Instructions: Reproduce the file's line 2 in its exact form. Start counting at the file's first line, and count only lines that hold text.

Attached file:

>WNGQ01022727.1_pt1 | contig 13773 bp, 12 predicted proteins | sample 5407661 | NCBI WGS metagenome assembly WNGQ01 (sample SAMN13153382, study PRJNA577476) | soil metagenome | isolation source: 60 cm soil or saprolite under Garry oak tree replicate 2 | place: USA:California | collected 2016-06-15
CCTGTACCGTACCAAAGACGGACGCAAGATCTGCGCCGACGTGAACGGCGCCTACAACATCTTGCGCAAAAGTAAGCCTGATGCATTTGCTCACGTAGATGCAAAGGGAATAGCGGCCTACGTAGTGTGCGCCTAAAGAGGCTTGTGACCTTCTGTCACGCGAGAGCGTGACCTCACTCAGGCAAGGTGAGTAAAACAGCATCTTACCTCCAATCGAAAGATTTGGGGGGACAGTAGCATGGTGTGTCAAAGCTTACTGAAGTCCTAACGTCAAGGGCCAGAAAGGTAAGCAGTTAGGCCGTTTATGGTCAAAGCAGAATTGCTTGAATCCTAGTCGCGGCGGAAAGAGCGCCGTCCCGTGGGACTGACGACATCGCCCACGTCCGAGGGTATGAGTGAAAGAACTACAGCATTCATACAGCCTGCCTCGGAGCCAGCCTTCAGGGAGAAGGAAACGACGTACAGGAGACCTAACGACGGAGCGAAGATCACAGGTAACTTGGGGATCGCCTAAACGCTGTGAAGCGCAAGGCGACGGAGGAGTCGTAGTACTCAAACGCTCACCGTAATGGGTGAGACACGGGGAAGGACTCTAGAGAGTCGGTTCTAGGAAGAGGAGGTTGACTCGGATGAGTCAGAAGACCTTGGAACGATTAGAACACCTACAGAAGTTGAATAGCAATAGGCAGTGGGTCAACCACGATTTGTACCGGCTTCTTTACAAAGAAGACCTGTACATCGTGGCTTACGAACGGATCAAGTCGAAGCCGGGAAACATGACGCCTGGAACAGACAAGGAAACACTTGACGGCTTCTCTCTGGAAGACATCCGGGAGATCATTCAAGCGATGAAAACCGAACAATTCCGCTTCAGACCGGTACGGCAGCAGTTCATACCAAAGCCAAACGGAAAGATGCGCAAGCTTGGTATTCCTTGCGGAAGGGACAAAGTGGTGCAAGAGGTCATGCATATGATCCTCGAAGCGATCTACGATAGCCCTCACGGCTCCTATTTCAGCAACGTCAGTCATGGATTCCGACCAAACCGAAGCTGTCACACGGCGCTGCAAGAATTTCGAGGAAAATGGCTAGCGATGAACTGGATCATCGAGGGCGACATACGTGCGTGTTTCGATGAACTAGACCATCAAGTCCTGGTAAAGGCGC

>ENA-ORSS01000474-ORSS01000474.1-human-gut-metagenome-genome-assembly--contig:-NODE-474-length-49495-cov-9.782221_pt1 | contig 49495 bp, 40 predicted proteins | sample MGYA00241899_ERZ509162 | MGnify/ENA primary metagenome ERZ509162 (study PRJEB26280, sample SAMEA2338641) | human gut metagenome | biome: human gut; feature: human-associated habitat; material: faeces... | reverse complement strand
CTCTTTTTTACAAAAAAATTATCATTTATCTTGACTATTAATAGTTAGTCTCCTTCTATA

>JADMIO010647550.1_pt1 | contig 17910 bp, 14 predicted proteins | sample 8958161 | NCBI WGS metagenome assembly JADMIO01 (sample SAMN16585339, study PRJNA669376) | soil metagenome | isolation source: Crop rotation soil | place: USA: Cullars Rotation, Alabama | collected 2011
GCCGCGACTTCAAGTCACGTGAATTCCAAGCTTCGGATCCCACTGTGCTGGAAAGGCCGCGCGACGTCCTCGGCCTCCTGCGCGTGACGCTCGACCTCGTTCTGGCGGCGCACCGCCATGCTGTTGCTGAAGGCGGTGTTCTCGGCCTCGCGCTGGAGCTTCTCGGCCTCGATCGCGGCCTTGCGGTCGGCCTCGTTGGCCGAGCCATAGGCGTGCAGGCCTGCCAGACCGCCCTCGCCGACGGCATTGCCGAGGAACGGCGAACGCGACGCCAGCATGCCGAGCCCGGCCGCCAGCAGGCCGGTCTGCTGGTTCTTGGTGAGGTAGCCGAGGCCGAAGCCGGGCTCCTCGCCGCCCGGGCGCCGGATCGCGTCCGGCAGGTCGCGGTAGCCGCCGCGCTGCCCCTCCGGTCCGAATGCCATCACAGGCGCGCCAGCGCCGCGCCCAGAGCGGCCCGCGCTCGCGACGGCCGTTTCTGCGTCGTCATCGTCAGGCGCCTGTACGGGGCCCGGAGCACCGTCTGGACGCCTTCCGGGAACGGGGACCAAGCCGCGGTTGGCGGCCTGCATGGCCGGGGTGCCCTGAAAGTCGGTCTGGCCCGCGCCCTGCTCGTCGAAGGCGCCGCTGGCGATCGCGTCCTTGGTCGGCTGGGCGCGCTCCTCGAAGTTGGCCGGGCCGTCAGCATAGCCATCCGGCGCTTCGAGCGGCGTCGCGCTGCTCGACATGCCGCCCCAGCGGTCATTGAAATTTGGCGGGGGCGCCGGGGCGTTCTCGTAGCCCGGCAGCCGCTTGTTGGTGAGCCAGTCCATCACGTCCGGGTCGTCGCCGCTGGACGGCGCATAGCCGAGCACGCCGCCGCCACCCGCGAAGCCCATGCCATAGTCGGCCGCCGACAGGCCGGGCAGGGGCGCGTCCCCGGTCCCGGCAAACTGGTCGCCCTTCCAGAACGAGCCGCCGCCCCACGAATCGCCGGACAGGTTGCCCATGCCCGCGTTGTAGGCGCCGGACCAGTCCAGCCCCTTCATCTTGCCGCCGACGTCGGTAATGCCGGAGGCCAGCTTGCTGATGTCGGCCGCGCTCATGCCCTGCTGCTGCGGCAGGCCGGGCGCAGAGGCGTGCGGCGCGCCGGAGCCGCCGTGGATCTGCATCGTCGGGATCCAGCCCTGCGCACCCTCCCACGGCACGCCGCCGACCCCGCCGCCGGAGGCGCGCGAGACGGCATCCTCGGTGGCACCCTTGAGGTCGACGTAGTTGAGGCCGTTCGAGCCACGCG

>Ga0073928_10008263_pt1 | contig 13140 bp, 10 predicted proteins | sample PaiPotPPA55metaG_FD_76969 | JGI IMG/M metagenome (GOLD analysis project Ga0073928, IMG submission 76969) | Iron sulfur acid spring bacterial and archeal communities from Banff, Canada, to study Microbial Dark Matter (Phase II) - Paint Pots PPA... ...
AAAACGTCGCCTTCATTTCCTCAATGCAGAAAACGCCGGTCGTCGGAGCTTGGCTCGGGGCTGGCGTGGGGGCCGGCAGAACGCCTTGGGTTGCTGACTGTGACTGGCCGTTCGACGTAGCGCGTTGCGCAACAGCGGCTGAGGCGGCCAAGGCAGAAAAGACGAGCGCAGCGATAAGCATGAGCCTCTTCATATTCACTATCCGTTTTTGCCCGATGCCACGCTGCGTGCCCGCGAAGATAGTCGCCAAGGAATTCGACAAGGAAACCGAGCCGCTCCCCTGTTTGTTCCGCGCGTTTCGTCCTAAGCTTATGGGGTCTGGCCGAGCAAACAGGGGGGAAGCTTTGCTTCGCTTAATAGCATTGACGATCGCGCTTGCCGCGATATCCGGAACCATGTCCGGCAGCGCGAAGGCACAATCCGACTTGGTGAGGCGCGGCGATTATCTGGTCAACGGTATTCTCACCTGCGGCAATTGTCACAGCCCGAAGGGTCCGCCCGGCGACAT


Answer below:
CCTGTACCGTACCAAAGACGGACGCAAGATCTGCGCCGACGTGAACGGCGCCTACAACATCTTGCGCAAAAGTAAGCCTGATGCATTTGCTCACGTAGATGCAAAGGGAATAGCGGCCTACGTAGTGTGCGCCTAAAGAGGCTTGTGACCTTCTGTCACGCGAGAGCGTGACCTCACTCAGGCAAGGTGAGTAAAACAGCATCTTACCTCCAATCGAAAGATTTGGGGGGACAGTAGCATGGTGTGTCAAAGCTTACTGAAGTCCTAACGTCAAGGGCCAGAAAGGTAAGCAGTTAGGCCGTTTATGGTCAAAGCAGAATTGCTTGAATCCTAGTCGCGGCGGAAAGAGCGCCGTCCCGTGGGACTGACGACATCGCCCACGTCCGAGGGTATGAGTGAAAGAACTACAGCATTCATACAGCCTGCCTCGGAGCCAGCCTTCAGGGAGAAGGAAACGACGTACAGGAGACCTAACGACGGAGCGAAGATCACAGGTAACTTGGGGATCGCCTAAACGCTGTGAAGCGCAAGGCGACGGAGGAGTCGTAGTACTCAAACGCTCACCGTAATGGGTGAGACACGGGGAAGGACTCTAGAGAGTCGGTTCTAGGAAGAGGAGGTTGACTCGGATGAGTCAGAAGACCTTGGAACGATTAGAACACCTACAGAAGTTGAATAGCAATAGGCAGTGGGTCAACCACGATTTGTACCGGCTTCTTTACAAAGAAGACCTGTACATCGTGGCTTACGAACGGATCAAGTCGAAGCCGGGAAACATGACGCCTGGAACAGACAAGGAAACACTTGACGGCTTCTCTCTGGAAGACATCCGGGAGATCATTCAAGCGATGAAAACCGAACAATTCCGCTTCAGACCGGTACGGCAGCAGTTCATACCAAAGCCAAACGGAAAGATGCGCAAGCTTGGTATTCCTTGCGGAAGGGACAAAGTGGTGCAAGAGGTCATGCATATGATCCTCGAAGCGATCTACGATAGCCCTCACGGCTCCTATTTCAGCAACGTCAGTCATGGATTCCGACCAAACCGAAGCTGTCACACGGCGCTGCAAGAATTTCGAGGAAAATGGCTAGCGATGAACTGGATCATCGAGGGCGACATACGTGCGTGTTTCGATGAACTAGACCATCAAGTCCTGGTAAAGGCGC